19 NOVEMBER 1870, Page 1

Lord Granville's reply (which is dated 10th November) is very

good and firm, though, as usual with him (except when writing to colonies), remarkably courteous in tone. He points out that Russia has stated certain facts on the strength of which she claims, on her own individual judgment alone as to the character of those facts, to release herself from the engagements which she took to the other Powers in the Treaty of 1856. Though Russia does not profess to release herself at present from all the engage- ments of that Treaty, "yet the assumption of a right to renounce any one of its terms involves the assumption of a right to renounce the whole." Prince Gorteehakoff has certainly professed the intention of the Russian Government to respect certain of the engagements of the Treaty of 1856, as well as to ignore others; but "however satisfactory this may be in itself, it is obviously an expression of the free-will of that power, which it might at any time alter or withdraw, and in this it is thus open to the same objections as the other portions of the communication, because it implies the right of Russia to annul the Treaty on the ground of allegations of which she constitutes herself the only judge." "Her Majesty's Government have received this communication with deep regret, because it opens a .discussion which might unsettle the cordial understanding it has been their earnest endeavour to maintain with the Russian Government." if Russia had invited a congress to reconsider the provisions now objected to by Russia, Her Majesty's Government would not have refused to examine the question, in concert with the co-signataries to the Treaty, and by that means "a risk of future complications and a very dangerous precedent as to the validity of international obligations would have been avoided." The last, which is the closing sentence, might have been a little stronger in tone ; but Lord Granville's language will be felt to be very grave, and perhaps not the less grave for its studious self-re-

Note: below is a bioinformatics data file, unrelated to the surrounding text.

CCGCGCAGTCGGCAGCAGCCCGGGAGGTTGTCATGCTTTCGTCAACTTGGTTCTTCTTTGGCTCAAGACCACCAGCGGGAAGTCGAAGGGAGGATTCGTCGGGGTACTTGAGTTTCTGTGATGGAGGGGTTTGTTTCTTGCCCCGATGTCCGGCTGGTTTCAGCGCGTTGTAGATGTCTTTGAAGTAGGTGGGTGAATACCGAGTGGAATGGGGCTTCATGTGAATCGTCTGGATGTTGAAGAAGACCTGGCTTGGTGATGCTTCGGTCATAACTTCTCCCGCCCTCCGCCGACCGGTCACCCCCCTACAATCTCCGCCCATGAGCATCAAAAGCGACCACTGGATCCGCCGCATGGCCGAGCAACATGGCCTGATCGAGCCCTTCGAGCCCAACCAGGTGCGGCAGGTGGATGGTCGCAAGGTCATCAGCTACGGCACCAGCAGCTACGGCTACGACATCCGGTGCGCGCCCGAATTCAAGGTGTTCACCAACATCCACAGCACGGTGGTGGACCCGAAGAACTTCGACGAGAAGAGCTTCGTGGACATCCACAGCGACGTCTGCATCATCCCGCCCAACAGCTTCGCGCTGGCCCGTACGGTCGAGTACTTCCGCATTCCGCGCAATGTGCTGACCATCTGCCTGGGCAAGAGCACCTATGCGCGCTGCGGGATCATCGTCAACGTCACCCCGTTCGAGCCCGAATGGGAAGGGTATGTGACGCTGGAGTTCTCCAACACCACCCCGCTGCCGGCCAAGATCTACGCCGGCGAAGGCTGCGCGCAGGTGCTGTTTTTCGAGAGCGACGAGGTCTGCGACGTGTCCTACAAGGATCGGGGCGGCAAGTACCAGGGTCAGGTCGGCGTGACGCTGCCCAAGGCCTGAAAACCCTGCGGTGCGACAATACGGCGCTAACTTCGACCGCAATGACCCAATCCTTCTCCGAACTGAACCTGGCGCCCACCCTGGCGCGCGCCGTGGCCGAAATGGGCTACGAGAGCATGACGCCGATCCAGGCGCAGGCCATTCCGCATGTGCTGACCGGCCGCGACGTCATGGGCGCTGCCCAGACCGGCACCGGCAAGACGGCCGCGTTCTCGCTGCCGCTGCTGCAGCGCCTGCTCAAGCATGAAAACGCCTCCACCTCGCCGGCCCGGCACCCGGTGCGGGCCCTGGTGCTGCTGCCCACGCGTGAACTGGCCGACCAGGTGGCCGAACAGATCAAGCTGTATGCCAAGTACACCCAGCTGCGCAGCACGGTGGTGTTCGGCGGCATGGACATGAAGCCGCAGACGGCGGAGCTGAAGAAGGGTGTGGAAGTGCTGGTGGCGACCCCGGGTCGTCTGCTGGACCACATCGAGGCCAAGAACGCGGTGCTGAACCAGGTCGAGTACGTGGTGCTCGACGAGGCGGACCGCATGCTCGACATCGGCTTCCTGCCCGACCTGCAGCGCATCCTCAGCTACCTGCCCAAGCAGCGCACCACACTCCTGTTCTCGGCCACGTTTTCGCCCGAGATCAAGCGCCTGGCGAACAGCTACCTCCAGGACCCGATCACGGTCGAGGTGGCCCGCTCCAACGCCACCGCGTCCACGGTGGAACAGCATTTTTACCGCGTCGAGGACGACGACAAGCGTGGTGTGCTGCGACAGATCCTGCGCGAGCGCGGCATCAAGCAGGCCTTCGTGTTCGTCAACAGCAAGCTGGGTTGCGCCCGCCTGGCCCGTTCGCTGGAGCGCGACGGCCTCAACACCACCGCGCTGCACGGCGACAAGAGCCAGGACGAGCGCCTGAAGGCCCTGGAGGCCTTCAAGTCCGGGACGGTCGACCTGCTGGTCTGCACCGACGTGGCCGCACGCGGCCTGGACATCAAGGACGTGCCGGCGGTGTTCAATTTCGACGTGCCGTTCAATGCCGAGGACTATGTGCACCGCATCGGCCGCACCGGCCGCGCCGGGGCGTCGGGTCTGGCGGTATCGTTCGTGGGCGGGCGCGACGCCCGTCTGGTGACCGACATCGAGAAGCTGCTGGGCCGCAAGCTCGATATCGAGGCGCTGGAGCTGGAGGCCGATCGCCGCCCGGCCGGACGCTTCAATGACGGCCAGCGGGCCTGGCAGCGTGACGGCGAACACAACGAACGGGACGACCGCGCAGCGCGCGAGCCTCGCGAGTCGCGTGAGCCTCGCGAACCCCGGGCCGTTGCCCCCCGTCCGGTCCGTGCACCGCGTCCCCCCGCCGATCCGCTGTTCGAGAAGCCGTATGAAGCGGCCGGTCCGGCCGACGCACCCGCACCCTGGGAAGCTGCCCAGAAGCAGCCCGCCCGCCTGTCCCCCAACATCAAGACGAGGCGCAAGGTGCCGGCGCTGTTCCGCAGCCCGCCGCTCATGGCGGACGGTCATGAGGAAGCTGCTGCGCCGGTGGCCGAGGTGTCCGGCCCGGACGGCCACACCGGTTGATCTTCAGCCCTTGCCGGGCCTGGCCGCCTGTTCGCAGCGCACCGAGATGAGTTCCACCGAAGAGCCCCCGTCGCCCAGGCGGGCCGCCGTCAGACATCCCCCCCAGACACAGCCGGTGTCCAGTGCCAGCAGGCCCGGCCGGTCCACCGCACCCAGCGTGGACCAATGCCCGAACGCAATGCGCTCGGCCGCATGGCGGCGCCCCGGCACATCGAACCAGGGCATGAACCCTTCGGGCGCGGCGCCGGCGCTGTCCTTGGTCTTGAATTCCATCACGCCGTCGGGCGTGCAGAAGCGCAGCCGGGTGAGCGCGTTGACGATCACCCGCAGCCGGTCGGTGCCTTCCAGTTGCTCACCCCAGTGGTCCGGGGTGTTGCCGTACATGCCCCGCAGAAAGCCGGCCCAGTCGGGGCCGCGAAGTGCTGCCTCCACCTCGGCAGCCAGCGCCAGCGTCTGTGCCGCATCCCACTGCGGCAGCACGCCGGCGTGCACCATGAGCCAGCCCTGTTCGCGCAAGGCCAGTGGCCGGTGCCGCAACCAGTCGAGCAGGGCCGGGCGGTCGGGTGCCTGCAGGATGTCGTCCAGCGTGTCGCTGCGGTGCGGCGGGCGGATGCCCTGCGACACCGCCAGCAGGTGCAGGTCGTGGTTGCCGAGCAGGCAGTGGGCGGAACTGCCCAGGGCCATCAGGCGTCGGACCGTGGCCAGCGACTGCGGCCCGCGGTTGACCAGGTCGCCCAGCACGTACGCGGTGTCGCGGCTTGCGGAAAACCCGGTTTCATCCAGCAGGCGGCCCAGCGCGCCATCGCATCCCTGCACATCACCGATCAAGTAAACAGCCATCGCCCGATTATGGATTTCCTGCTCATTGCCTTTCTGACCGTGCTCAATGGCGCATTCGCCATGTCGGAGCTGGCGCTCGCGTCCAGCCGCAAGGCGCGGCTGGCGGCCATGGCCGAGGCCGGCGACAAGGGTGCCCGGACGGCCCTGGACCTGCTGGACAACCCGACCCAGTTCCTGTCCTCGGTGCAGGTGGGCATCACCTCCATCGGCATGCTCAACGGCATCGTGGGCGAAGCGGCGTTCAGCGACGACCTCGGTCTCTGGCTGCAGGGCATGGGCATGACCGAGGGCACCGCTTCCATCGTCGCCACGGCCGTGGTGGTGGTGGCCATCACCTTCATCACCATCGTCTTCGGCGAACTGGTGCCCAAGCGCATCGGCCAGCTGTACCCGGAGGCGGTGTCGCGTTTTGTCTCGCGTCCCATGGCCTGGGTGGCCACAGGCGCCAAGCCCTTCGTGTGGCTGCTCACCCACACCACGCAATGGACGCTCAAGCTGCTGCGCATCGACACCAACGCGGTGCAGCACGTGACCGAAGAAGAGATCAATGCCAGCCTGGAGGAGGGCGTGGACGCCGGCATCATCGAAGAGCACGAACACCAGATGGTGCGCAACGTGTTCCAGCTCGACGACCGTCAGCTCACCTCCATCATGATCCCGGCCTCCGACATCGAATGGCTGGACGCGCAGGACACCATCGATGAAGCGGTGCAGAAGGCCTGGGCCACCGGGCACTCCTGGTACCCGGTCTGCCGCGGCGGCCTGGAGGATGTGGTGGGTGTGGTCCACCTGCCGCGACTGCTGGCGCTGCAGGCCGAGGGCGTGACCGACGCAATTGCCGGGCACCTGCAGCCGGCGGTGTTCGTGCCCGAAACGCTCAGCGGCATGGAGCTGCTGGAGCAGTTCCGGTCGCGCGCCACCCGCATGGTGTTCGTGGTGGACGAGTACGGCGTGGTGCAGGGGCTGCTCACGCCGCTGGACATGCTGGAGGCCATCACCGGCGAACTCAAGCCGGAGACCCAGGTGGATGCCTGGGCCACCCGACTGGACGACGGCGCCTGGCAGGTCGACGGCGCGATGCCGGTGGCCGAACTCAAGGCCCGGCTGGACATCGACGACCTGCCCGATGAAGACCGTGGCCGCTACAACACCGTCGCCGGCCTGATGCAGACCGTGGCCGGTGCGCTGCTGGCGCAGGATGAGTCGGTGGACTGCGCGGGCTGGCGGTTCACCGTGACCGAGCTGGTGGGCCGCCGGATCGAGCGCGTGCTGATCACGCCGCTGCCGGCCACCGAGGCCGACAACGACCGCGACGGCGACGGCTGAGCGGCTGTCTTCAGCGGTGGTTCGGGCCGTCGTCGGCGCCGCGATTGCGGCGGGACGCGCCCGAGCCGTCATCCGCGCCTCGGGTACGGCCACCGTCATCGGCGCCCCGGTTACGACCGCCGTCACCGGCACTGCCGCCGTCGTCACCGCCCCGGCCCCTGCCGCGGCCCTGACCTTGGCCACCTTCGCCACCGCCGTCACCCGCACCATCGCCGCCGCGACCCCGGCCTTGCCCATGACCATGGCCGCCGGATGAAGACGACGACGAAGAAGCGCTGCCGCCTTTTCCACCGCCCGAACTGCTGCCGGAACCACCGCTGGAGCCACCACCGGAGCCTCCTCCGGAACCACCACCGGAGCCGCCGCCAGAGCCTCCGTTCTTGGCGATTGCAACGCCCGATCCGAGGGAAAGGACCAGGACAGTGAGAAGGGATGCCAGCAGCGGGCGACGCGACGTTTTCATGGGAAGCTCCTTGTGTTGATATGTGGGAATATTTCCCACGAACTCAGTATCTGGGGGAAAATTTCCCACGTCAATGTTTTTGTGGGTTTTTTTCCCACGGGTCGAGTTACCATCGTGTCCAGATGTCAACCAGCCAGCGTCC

straint and reserve. The great question now is, whether our struggle is to be with Russia alone, or with Russia and Prussia together. ,